wait for it... wait for it...
Confidence is not a belief that we will prevail over a difficult situation; it’s trust in how things are unfolding. Stillness is not holding ourselves in check; it’s relaxing softly. And patience is not waiting in anticipation; it’s comfort being with things as they are.
— Doug Kraft, Buddha’s Map
As a child, sitting in a booth at a restaurant, waiting for the food to come was both excitement and torture. When will it get here? Is it going to be as tasty as I think it will?
As a teenager, standing in line at the grocery store, waiting for the people in front to finish felt like it took absolutely forever. Why can’t the checker scan faster? Why did the woman with a full cart get in the 15 items or less line?
As an adult, checking email for the seventh time that day, waiting for a response to an important message seemed to make the minutes tick by at a snail’s pace. Are they going to accept my proposal? Did my email even go through?
A lot of times, we associate patience with restraint; holding back and not giving in to the urge to follow up on something, to act on something, to do something. The tension percolates, filling our bodies with emotion and thought, priming our muscles to act.
We are playing tug-of-war with time and only wearing ourselves out.
A lot of times, when we look at someone and see patience what we are seeing is on the outside. We can’t see the turbulence inside. But we can feel it in ourselves. And we can know that this is not truly patience.
Perhaps we should blame our language: the word patience comes from the Latin patior which means “to suffer or endure”. Patience should not be suffering or grimly enduring a trial. Yet that is how many people still experience it.
Patience is also not averting the gaze; the physical or the mental. Looking away from something, ignoring it so that we don’t feel like we’re waiting for it, is escapism not patience.
So, what is patience? What should it be? How can we be patient comfortably without the suffering?
Perhaps we can start by looking at impatience. That sharp, bubbling, itchy, vibrating feeling that spreads from the diaphragm to the heart; quickens the breath; flushes the face; and makes the legs and arms want to move. All of this starts with tightness in the mind and tightness in the chest.
Tightness in the mind is the first part. When we anticipate, we cast ourselves forward into the future; we attempt to prognosticate but we get stuck: we can’t know what the future holds but we have a guess and want to know if we’re right. We need resolution. But that resolution is still lingering in the future, so we grasp onto it and try to bring it toward us. Of course, we can’t really speed up time and ironically, waiting for something with this sort of anticipation usually makes time seem to move more slowly!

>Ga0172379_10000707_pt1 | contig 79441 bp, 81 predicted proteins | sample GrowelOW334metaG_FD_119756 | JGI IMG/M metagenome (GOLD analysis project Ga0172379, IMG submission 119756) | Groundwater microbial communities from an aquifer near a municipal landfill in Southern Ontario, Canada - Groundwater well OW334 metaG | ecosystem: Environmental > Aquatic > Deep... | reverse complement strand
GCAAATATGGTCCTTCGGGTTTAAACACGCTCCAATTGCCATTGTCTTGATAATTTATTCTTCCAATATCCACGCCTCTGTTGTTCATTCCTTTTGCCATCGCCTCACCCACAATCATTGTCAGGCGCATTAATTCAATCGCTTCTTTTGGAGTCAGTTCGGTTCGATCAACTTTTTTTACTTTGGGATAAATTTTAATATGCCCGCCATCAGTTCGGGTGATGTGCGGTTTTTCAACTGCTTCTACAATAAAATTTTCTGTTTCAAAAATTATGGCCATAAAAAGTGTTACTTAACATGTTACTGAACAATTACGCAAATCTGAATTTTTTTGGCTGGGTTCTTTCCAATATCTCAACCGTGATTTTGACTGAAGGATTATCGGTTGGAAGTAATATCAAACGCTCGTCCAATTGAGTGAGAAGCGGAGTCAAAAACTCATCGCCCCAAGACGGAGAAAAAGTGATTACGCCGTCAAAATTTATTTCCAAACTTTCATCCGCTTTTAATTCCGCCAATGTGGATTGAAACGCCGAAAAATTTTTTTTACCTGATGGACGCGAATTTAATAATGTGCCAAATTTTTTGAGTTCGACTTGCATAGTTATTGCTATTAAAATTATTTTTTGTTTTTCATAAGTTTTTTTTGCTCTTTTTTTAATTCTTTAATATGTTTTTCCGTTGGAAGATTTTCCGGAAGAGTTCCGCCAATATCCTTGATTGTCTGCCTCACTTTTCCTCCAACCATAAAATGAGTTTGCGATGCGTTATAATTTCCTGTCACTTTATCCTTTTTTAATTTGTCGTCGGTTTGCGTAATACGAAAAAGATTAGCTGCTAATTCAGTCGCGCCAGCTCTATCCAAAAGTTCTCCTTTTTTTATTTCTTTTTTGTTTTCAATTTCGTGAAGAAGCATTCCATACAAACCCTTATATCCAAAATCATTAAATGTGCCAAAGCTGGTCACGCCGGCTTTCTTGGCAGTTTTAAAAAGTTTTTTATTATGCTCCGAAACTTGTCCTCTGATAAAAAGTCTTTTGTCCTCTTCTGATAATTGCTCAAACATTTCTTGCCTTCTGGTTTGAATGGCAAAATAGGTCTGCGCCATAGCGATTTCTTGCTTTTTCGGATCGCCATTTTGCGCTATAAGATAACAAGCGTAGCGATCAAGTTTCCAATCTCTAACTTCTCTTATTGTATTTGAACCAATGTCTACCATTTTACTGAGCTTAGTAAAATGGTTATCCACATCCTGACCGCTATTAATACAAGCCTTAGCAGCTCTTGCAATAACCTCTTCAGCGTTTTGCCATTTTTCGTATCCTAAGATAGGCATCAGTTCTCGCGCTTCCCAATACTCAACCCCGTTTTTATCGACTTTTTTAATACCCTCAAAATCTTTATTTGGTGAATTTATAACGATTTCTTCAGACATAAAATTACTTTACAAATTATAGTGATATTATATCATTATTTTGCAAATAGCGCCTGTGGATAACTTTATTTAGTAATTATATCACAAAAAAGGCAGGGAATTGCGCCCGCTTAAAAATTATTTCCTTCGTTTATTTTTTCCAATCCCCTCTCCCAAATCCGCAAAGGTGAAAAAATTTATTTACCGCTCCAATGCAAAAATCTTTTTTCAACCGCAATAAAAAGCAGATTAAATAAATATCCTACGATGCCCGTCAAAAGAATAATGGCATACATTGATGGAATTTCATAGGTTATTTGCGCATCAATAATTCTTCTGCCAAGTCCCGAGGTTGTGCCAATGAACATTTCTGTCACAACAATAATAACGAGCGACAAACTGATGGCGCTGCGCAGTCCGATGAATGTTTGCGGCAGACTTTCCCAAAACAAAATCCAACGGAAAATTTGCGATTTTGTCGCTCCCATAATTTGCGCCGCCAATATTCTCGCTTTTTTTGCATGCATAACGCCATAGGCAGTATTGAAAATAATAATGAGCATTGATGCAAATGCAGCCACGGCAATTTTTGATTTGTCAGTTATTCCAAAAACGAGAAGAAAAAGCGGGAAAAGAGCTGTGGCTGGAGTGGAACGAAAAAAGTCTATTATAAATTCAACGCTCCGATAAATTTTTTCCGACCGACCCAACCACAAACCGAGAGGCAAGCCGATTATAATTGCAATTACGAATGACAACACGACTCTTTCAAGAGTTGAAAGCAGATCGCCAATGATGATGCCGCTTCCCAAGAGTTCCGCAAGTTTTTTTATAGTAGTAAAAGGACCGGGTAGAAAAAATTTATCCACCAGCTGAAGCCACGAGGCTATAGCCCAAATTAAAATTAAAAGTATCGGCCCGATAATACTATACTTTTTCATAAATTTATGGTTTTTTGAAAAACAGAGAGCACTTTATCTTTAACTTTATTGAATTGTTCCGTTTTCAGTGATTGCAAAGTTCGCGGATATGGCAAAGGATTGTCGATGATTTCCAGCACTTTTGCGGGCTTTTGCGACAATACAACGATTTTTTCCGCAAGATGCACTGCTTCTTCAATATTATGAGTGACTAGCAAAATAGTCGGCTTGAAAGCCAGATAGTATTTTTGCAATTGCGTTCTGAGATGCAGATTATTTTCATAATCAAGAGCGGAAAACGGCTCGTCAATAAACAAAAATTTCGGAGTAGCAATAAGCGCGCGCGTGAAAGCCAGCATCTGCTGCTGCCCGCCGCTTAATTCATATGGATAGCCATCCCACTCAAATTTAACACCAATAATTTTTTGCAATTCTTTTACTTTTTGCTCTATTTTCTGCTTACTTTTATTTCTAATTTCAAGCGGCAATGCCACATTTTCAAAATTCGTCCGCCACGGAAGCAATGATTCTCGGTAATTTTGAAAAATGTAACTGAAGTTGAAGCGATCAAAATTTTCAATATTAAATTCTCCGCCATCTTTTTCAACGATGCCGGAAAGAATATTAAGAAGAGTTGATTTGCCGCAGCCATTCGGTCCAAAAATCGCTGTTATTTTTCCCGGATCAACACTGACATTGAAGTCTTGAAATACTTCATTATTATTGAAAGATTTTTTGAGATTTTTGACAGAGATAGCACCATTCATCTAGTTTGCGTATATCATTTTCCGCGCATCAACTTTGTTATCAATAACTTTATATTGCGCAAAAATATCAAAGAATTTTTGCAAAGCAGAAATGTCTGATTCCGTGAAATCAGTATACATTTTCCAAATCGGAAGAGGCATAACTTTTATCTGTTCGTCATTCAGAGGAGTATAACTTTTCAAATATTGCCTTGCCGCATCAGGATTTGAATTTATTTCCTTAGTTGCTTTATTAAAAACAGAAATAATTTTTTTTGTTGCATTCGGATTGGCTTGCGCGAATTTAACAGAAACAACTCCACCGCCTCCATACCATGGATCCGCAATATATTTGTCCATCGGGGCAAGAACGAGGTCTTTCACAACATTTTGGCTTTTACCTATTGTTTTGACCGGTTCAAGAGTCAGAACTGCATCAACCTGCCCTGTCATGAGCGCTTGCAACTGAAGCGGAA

We are at a standstill: the future is stubbornly refusing to become the present and we are stubbornly refusing to allow it to remain the future. We are playing tug-of-war with time and only wearing ourselves out.
The second part is the body’s reaction. We want to act on the news we will receive when the future becomes the present but it’s not happening. Our body is prepared… and remains prepared… and is still prepared… our body is not happy when it’s tensed to spring for so long. Cortisol and adrenaline are coursing through our veins, pumping up our muscles and slowing our perception of time… oh. Well. That’s unfortunate.
What can we do with all this pent-up energy? Some of us pace to try to get rid of it; I’m a pacer. But this doesn’t solve the problem. The body is reacting to the mind. We’re back to square one, and square one is seemingly unhelpfully labeled Relax.
You can’t force yourself to relax. It should be apparent that forcing relaxation is a contradiction of terms. But what you can do is help your mind let go. Pointedly relaxing muscles in the head and mentally releasing the anticipated circumstance, and maybe letting out that breath you didn’t realize you were holding… this is how you develop patience.
With practice, comfort reigns. You can’t be in the future, not until it decides to become the present. Thinking in circles about what might happen is physiologically ruinous.
“Be here, now” is pretty cliché by this point but that’s what this all comes down to.
How do I be more patient? Don’t stretch, don’t reach, don’t cling to the future.
How do I enjoy being patient? Revel in the unfolding present, watch the approaching future, be edified by the sealed past.
And maybe do something physically active to flush those spastic hormones.